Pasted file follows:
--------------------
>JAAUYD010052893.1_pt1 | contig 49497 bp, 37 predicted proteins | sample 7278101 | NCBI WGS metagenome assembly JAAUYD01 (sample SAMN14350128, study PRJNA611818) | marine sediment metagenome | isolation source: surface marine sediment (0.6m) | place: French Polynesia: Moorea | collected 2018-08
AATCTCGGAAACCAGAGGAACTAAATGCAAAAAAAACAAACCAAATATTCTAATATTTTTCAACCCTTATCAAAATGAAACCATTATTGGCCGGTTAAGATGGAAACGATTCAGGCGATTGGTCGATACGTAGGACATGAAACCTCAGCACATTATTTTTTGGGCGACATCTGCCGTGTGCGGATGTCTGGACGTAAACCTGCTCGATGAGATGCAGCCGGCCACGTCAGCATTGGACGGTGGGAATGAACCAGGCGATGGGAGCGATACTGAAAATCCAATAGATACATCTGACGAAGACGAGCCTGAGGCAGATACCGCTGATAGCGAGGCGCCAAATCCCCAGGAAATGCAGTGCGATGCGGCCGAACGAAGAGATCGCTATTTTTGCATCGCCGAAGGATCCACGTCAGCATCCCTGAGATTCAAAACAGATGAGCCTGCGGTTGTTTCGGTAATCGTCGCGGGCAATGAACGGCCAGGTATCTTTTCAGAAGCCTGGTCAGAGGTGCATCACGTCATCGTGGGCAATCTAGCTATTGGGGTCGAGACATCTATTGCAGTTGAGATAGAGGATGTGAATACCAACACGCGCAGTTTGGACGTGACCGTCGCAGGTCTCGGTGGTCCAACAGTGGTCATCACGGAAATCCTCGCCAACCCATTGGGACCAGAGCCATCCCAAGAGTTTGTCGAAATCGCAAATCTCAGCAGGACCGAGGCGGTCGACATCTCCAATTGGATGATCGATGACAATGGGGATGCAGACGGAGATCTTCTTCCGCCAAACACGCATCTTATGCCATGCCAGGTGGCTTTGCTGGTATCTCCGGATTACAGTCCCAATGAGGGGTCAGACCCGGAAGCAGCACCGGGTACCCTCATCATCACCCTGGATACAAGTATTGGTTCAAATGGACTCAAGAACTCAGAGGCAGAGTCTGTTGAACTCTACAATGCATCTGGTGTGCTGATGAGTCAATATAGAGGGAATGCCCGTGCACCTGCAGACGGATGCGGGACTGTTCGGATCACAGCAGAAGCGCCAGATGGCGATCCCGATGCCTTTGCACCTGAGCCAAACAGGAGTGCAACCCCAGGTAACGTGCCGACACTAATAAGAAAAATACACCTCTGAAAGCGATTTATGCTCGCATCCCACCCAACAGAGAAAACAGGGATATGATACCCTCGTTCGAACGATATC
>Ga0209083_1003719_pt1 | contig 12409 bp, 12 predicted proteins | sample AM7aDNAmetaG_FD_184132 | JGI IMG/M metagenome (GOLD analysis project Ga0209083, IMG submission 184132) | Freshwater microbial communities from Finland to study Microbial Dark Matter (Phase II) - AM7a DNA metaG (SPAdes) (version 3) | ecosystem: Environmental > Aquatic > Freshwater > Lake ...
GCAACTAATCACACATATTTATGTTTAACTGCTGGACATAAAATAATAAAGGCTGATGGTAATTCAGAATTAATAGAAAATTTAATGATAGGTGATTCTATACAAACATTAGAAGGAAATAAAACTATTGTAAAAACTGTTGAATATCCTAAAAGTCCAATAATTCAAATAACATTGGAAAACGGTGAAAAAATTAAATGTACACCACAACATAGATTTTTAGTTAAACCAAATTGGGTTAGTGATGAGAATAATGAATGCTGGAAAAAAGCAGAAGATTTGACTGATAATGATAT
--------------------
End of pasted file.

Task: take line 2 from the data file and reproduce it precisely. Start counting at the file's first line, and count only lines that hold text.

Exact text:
AATCTCGGAAACCAGAGGAACTAAATGCAAAAAAAACAAACCAAATATTCTAATATTTTTCAACCCTTATCAAAATGAAACCATTATTGGCCGGTTAAGATGGAAACGATTCAGGCGATTGGTCGATACGTAGGACATGAAACCTCAGCACATTATTTTTTGGGCGACATCTGCCGTGTGCGGATGTCTGGACGTAAACCTGCTCGATGAGATGCAGCCGGCCACGTCAGCATTGGACGGTGGGAATGAACCAGGCGATGGGAGCGATACTGAAAATCCAATAGATACATCTGACGAAGACGAGCCTGAGGCAGATACCGCTGATAGCGAGGCGCCAAATCCCCAGGAAATGCAGTGCGATGCGGCCGAACGAAGAGATCGCTATTTTTGCATCGCCGAAGGATCCACGTCAGCATCCCTGAGATTCAAAACAGATGAGCCTGCGGTTGTTTCGGTAATCGTCGCGGGCAATGAACGGCCAGGTATCTTTTCAGAAGCCTGGTCAGAGGTGCATCACGTCATCGTGGGCAATCTAGCTATTGGGGTCGAGACATCTATTGCAGTTGAGATAGAGGATGTGAATACCAACACGCGCAGTTTGGACGTGACCGTCGCAGGTCTCGGTGGTCCAACAGTGGTCATCACGGAAATCCTCGCCAACCCATTGGGACCAGAGCCATCCCAAGAGTTTGTCGAAATCGCAAATCTCAGCAGGACCGAGGCGGTCGACATCTCCAATTGGATGATCGATGACAATGGGGATGCAGACGGAGATCTTCTTCCGCCAAACACGCATCTTATGCCATGCCAGGTGGCTTTGCTGGTATCTCCGGATTACAGTCCCAATGAGGGGTCAGACCCGGAAGCAGCACCGGGTACCCTCATCATCACCCTGGATACAAGTATTGGTTCAAATGGACTCAAGAACTCAGAGGCAGAGTCTGTTGAACTCTACAATGCATCTGGTGTGCTGATGAGTCAATATAGAGGGAATGCCCGTGCACCTGCAGACGGATGCGGGACTGTTCGGATCACAGCAGAAGCGCCAGATGGCGATCCCGATGCCTTTGCACCTGAGCCAAACAGGAGTGCAACCCCAGGTAACGTGCCGACACTAATAAGAAAAATACACCTCTGAAAGCGATTTATGCTCGCATCCCACCCAACAGAGAAAACAGGGATATGATACCCTCGTTCGAACGATATC